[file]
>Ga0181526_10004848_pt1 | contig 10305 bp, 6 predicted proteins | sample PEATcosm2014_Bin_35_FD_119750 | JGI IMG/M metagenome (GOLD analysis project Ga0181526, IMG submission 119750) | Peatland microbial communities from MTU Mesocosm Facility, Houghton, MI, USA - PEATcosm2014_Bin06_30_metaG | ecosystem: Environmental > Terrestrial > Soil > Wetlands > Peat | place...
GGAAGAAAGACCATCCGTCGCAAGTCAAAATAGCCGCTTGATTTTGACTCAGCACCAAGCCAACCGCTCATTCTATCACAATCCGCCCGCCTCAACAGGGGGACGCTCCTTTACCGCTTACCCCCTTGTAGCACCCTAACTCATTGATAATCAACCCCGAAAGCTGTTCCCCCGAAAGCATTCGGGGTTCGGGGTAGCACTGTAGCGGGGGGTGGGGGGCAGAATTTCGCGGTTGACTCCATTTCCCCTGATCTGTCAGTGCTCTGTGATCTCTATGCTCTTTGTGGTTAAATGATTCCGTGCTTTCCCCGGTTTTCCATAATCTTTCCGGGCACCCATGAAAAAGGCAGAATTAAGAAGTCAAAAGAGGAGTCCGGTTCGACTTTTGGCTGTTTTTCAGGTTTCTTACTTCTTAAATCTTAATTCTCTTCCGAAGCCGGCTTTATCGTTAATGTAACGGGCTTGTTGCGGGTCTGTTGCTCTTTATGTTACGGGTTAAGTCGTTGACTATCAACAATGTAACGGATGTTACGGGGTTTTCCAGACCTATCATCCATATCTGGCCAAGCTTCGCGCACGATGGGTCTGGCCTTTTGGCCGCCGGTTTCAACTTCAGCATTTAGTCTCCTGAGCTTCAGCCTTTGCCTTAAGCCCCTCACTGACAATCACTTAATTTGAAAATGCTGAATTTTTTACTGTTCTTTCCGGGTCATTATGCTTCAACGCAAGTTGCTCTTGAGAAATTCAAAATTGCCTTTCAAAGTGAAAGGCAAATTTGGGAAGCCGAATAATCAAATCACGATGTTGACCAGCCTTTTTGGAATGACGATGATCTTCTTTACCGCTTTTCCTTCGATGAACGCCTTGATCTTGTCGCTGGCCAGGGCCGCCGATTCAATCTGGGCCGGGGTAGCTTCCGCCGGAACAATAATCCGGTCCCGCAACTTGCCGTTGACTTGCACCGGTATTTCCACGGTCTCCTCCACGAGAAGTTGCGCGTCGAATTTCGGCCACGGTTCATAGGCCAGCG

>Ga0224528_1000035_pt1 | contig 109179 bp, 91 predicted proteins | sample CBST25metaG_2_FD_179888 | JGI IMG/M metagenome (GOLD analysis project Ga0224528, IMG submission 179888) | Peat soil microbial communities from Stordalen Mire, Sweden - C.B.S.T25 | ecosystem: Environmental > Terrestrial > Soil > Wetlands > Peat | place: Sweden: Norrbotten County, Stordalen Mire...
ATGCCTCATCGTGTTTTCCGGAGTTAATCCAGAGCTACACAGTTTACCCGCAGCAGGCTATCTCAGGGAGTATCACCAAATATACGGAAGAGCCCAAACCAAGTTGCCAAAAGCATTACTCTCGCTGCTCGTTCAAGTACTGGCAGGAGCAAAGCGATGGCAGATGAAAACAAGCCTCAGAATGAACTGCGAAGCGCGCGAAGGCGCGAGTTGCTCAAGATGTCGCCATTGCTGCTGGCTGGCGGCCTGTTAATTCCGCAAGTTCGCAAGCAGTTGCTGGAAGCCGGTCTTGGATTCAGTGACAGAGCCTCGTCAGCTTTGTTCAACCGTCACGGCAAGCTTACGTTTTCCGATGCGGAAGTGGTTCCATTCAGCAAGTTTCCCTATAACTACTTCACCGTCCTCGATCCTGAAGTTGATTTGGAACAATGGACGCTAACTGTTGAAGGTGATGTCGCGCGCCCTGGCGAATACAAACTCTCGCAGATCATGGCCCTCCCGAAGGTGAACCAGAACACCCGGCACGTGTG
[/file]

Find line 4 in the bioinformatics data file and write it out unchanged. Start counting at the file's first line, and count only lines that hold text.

ATGCCTCATCGTGTTTTCCGGAGTTAATCCAGAGCTACACAGTTTACCCGCAGCAGGCTATCTCAGGGAGTATCACCAAATATACGGAAGAGCCCAAACCAAGTTGCCAAAAGCATTACTCTCGCTGCTCGTTCAAGTACTGGCAGGAGCAAAGCGATGGCAGATGAAAACAAGCCTCAGAATGAACTGCGAAGCGCGCGAAGGCGCGAGTTGCTCAAGATGTCGCCATTGCTGCTGGCTGGCGGCCTGTTAATTCCGCAAGTTCGCAAGCAGTTGCTGGAAGCCGGTCTTGGATTCAGTGACAGAGCCTCGTCAGCTTTGTTCAACCGTCACGGCAAGCTTACGTTTTCCGATGCGGAAGTGGTTCCATTCAGCAAGTTTCCCTATAACTACTTCACCGTCCTCGATCCTGAAGTTGATTTGGAACAATGGACGCTAACTGTTGAAGGTGATGTCGCGCGCCCTGGCGAATACAAACTCTCGCAGATCATGGCCCTCCCGAAGGTGAACCAGAACACCCGGCACGTGTG